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We know that the lithium-ion batteries that power today's electric cars, smartphones and countless other devices have two electrodes, a cathode and an anode, and this new study focuses on the latter. Currently, these anodes are made of graphite, which works well in many ways, but it can't accommodate super-fast charging without failure.
For this, scientists are looking for new and improved anodes, and one place is materials with nanoscale porous structures. Anodes of this nature are expected to have a larger contact area with the liquid electrolyte that transports lithium ions, and at the same time allow for easier diffusion of the ions into the solid electrode material, ultimately allowing the device to charge much faster.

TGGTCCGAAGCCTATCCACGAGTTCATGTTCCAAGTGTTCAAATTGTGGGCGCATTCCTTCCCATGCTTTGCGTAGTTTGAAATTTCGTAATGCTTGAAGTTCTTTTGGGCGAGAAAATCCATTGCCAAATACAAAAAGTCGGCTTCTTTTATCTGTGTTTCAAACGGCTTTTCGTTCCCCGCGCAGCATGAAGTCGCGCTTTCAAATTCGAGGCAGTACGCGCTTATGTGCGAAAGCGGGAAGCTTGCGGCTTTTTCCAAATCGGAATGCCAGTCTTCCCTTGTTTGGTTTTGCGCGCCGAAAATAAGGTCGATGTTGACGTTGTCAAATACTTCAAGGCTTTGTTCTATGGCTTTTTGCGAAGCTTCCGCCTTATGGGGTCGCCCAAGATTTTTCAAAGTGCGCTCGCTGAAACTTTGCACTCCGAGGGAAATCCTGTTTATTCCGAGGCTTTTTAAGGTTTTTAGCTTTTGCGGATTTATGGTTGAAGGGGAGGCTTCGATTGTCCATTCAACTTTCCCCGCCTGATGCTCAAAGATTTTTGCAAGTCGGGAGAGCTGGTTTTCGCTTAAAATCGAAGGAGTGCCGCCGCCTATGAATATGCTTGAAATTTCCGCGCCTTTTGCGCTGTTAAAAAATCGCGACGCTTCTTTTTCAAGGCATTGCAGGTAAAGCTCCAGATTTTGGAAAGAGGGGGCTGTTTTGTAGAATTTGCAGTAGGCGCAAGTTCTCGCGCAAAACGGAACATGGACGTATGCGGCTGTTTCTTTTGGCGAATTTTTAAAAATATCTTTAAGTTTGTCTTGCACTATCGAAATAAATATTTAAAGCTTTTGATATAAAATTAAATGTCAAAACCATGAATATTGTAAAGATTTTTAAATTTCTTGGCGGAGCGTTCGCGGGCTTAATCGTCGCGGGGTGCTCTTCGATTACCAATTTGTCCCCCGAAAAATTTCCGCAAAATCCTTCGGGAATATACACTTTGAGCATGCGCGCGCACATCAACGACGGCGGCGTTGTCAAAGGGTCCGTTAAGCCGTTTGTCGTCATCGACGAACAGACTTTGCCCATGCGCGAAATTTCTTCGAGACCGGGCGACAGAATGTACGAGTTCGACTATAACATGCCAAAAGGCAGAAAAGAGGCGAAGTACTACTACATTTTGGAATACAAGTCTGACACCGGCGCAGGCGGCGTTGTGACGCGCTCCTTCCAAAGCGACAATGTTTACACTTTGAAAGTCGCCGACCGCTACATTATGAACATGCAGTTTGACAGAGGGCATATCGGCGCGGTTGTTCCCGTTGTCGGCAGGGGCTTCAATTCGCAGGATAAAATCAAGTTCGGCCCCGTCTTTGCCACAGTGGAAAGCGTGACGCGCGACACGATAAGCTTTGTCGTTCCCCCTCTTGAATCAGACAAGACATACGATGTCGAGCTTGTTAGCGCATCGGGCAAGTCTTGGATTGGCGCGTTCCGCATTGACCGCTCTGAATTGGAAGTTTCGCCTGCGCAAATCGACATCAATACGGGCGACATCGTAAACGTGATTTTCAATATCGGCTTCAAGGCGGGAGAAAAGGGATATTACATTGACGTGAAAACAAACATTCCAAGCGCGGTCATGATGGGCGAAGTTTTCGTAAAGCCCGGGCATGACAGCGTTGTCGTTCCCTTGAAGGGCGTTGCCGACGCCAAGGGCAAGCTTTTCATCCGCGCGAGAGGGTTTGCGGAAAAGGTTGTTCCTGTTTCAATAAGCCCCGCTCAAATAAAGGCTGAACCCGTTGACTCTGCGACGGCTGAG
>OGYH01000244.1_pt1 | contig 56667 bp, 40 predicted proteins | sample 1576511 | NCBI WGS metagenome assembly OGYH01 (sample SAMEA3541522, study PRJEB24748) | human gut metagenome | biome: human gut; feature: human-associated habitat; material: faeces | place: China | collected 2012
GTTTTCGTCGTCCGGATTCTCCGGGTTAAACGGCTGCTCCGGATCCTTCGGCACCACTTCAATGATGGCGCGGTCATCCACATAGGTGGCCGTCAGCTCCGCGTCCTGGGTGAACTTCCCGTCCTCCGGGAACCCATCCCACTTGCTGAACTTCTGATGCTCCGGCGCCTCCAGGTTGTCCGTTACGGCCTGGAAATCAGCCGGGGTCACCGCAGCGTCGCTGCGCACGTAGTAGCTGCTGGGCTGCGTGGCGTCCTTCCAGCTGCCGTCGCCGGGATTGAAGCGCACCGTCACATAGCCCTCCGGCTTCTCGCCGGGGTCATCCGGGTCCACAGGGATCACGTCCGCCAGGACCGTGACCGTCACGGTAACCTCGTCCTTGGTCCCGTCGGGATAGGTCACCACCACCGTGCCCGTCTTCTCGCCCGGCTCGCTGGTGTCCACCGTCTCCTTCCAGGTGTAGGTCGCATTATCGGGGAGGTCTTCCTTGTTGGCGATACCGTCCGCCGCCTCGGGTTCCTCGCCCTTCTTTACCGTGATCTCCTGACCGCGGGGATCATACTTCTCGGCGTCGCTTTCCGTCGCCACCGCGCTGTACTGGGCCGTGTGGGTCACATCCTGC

But the materials proposed so far also suffer from some drawbacks. The disorder and randomness of the channels in the porous nanostructures can cause these structures to collapse during charging, while also reducing the density and capacity of the battery and causing lithium to accumulate on the surface of the anode, reducing its performance with each cycle. Furthermore, the manufacture of these materials is very complex, involves harsh chemicals and generates large amounts of chemical waste.
The researchers integrated this nickel niobate anode into a complete battery cell and tested its performance, finding that it offered ultrafast charging rates nine times faster than today's lithium-ion batteries. They also noted that nickel niobate is more compact than graphite and therefore has a higher volumetric energy density, which could equate to a lighter and more compact commercial version of the battery.
According to the researchers, these results demonstrate the energy storage potential of nickel niobate anodes in practical battery devices. They see immediate potential in grid applications, powering electric machinery that requires fast charging, or in heavy-duty electric vehicle transportation. However, they also said that further research and problems are needed to see